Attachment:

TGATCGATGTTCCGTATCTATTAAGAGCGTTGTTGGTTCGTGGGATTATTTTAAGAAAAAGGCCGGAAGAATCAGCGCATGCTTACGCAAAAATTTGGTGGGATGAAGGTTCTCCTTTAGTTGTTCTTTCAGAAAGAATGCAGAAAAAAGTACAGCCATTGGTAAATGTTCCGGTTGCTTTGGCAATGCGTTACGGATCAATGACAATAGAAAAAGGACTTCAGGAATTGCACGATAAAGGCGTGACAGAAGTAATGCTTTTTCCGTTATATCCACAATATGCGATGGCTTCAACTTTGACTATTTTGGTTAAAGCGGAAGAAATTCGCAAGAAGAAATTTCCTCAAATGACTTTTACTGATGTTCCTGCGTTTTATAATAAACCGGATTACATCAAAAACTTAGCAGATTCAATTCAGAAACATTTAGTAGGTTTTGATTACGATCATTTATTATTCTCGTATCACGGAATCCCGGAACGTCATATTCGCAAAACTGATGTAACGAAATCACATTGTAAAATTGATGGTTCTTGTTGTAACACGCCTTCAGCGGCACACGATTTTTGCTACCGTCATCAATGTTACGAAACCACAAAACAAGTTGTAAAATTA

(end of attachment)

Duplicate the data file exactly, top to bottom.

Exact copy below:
TGATCGATGTTCCGTATCTATTAAGAGCGTTGTTGGTTCGTGGGATTATTTTAAGAAAAAGGCCGGAAGAATCAGCGCATGCTTACGCAAAAATTTGGTGGGATGAAGGTTCTCCTTTAGTTGTTCTTTCAGAAAGAATGCAGAAAAAAGTACAGCCATTGGTAAATGTTCCGGTTGCTTTGGCAATGCGTTACGGATCAATGACAATAGAAAAAGGACTTCAGGAATTGCACGATAAAGGCGTGACAGAAGTAATGCTTTTTCCGTTATATCCACAATATGCGATGGCTTCAACTTTGACTATTTTGGTTAAAGCGGAAGAAATTCGCAAGAAGAAATTTCCTCAAATGACTTTTACTGATGTTCCTGCGTTTTATAATAAACCGGATTACATCAAAAACTTAGCAGATTCAATTCAGAAACATTTAGTAGGTTTTGATTACGATCATTTATTATTCTCGTATCACGGAATCCCGGAACGTCATATTCGCAAAACTGATGTAACGAAATCACATTGTAAAATTGATGGTTCTTGTTGTAACACGCCTTCAGCGGCACACGATTTTTGCTACCGTCATCAATGTTACGAAACCACAAAACAAGTTGTAAAATTA